Well, this seems to be the end of local fast Mexican stalwart, Taco Cid. This is a chain that once had a presence as far abroad as both Greenvilles, though it was recently down to one, non-custom-built, storefront location near the airport (having moved from the Charleston Highway in the summer of 2014).
I used to frequent the Decker location from time to time as part of a pre-roadtrip ritual, and thought it was pretty decent. In recent years, the chain has gotten some negative publicity over an edgy ad campaign, and some people have said here that they also lost their longtime sauce recipe to a change in food service vendors.
At any rate, while a sign inside the closed Platt Spring Road location offers some hope for the future, it appears that at this time, the Taco Cid website is down and the Taco Cid Facebook page has been closed.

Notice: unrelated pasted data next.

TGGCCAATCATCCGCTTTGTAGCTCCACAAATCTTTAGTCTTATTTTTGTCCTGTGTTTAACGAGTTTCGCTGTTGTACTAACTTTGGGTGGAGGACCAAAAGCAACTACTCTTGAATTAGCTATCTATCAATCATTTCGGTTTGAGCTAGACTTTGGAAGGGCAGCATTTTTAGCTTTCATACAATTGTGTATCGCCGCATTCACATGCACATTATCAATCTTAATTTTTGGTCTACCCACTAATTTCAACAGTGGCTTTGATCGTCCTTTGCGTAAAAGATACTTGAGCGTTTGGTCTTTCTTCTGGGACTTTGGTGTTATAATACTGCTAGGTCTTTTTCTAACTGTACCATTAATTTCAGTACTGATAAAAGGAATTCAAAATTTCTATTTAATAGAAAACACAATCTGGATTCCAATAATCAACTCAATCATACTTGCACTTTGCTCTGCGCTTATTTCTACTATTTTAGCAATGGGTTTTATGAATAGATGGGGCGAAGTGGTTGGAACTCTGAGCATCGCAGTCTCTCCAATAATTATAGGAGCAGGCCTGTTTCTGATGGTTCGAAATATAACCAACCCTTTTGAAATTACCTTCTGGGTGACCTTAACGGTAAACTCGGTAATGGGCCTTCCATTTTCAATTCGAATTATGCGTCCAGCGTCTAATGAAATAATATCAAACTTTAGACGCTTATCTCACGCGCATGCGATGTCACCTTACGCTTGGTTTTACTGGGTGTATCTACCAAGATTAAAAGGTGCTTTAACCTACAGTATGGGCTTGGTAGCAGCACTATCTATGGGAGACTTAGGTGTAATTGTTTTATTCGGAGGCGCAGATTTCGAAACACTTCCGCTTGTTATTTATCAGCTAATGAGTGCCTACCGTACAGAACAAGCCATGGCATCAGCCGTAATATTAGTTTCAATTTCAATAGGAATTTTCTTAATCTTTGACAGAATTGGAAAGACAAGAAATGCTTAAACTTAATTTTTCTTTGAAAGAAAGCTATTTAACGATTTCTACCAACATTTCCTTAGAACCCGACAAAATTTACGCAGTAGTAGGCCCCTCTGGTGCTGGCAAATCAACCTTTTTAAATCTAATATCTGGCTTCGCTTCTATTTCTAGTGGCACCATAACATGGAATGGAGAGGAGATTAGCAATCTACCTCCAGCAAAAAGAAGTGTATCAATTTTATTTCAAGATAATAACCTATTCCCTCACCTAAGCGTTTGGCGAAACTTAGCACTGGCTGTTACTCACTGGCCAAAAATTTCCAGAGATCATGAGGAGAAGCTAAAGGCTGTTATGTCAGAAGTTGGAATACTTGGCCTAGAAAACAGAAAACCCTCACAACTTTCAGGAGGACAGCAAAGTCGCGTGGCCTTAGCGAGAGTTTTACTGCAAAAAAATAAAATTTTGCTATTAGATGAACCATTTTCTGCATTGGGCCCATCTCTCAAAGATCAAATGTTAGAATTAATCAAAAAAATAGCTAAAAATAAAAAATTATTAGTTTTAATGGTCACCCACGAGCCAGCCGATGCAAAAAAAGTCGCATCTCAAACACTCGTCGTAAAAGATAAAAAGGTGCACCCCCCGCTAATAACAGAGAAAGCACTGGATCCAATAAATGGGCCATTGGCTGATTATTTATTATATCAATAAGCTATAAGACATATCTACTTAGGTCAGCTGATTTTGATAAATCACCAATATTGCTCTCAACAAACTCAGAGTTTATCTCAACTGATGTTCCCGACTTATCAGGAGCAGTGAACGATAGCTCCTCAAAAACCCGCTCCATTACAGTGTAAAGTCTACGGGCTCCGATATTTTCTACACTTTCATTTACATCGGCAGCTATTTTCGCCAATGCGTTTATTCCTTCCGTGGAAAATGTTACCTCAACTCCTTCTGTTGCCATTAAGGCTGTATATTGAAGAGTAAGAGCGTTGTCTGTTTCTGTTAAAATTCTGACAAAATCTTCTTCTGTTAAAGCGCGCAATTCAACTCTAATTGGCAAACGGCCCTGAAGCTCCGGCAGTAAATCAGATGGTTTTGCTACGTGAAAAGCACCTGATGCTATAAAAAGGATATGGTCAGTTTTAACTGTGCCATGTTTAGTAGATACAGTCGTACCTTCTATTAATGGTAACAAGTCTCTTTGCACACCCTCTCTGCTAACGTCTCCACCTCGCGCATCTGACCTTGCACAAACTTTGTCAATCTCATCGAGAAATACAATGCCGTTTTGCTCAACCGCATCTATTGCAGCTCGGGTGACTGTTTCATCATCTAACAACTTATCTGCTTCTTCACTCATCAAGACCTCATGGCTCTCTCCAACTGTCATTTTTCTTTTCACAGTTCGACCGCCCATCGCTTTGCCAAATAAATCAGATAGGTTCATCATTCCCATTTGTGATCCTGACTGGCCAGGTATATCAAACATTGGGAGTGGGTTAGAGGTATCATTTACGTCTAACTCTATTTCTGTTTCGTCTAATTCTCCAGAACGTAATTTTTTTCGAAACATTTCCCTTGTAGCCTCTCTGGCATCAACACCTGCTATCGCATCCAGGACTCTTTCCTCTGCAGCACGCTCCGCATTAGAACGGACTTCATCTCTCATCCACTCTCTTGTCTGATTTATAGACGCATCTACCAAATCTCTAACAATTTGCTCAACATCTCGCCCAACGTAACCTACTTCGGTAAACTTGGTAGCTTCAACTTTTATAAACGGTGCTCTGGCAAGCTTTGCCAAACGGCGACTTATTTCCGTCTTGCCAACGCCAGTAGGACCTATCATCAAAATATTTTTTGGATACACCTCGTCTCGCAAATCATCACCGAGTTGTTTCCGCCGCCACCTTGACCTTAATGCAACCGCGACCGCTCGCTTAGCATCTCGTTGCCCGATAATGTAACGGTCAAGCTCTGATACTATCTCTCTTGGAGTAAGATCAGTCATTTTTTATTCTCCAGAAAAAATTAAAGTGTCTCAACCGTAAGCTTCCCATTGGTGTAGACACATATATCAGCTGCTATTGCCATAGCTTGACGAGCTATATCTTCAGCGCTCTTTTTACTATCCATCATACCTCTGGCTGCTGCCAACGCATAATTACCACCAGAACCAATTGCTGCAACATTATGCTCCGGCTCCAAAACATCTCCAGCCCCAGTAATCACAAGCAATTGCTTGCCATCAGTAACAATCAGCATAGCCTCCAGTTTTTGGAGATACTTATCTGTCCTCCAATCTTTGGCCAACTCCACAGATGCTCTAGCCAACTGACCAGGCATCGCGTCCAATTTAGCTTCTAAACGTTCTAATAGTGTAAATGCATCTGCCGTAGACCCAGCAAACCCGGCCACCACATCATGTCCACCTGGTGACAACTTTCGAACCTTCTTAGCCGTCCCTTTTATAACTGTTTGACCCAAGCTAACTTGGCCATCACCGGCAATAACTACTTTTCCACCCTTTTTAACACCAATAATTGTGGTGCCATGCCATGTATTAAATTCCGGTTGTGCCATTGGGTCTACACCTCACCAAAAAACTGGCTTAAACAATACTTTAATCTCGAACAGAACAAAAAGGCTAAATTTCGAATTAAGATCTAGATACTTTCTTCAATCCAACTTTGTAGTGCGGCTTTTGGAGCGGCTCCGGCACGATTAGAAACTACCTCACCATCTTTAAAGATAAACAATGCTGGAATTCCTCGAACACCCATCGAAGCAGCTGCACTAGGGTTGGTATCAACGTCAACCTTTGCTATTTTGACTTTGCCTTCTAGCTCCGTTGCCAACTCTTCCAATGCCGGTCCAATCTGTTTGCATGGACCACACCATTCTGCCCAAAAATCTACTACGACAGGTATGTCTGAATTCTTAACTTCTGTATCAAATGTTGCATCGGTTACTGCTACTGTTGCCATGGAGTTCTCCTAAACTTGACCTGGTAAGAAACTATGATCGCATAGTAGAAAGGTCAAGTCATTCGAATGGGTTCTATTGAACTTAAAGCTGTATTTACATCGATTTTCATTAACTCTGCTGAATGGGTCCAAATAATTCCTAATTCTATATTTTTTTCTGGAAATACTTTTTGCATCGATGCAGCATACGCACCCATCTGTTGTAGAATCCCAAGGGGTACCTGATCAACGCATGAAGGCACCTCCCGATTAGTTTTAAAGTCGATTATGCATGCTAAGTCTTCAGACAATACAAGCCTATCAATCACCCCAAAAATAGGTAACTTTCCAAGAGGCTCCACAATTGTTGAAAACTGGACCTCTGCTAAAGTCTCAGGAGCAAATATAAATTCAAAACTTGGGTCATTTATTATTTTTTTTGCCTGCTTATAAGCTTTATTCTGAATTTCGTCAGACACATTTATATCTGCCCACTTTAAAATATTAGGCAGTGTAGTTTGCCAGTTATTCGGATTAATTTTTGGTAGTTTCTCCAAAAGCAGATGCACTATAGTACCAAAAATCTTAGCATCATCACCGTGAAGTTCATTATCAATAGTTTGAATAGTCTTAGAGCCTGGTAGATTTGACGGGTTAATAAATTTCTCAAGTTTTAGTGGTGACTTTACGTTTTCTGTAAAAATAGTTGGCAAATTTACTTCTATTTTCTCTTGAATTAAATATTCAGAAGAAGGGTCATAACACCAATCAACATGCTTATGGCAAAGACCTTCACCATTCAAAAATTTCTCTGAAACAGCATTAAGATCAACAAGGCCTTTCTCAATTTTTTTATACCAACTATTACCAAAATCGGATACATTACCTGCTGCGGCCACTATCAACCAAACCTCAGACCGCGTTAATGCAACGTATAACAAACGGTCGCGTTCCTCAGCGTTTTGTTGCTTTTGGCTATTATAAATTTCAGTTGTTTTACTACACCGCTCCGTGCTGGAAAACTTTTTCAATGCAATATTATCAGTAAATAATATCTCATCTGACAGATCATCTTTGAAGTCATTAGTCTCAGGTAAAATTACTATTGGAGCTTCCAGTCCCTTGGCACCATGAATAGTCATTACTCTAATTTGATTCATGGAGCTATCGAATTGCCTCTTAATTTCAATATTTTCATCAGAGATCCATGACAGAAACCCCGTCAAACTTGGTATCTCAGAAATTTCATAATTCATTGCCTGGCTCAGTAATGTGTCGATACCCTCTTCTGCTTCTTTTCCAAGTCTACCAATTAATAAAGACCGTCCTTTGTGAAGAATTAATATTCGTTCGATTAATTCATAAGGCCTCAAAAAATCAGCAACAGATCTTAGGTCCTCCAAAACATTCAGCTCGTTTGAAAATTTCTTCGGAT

For now, you can see the final cached version of that facebook page, announcing the closing, here.
(Hat tip to commenter Kc)
Well, it appears that the Decker Village shopping center in the 2300 block of Decker Boulevard has been bought out, and is starting a major renovation. The first step has been to take the distinctive triangular steel canopies off of the shopping center storefronts. I have to say that so far, it is definitely not an improvement, as you can see in the "before" pictures below. Hopefully some new facade work will be forthcoming as part of the upfit. As the sign says, the new owners are Ziff Properties Inc, but so far their site doesn't have any details about their future plans for property.
As I was driving down Decker the other day, I noticed that the little corner Mexican restaurant in Decker Plaza, Santa Fe Mexican Grill has rebranded as La Poblanita.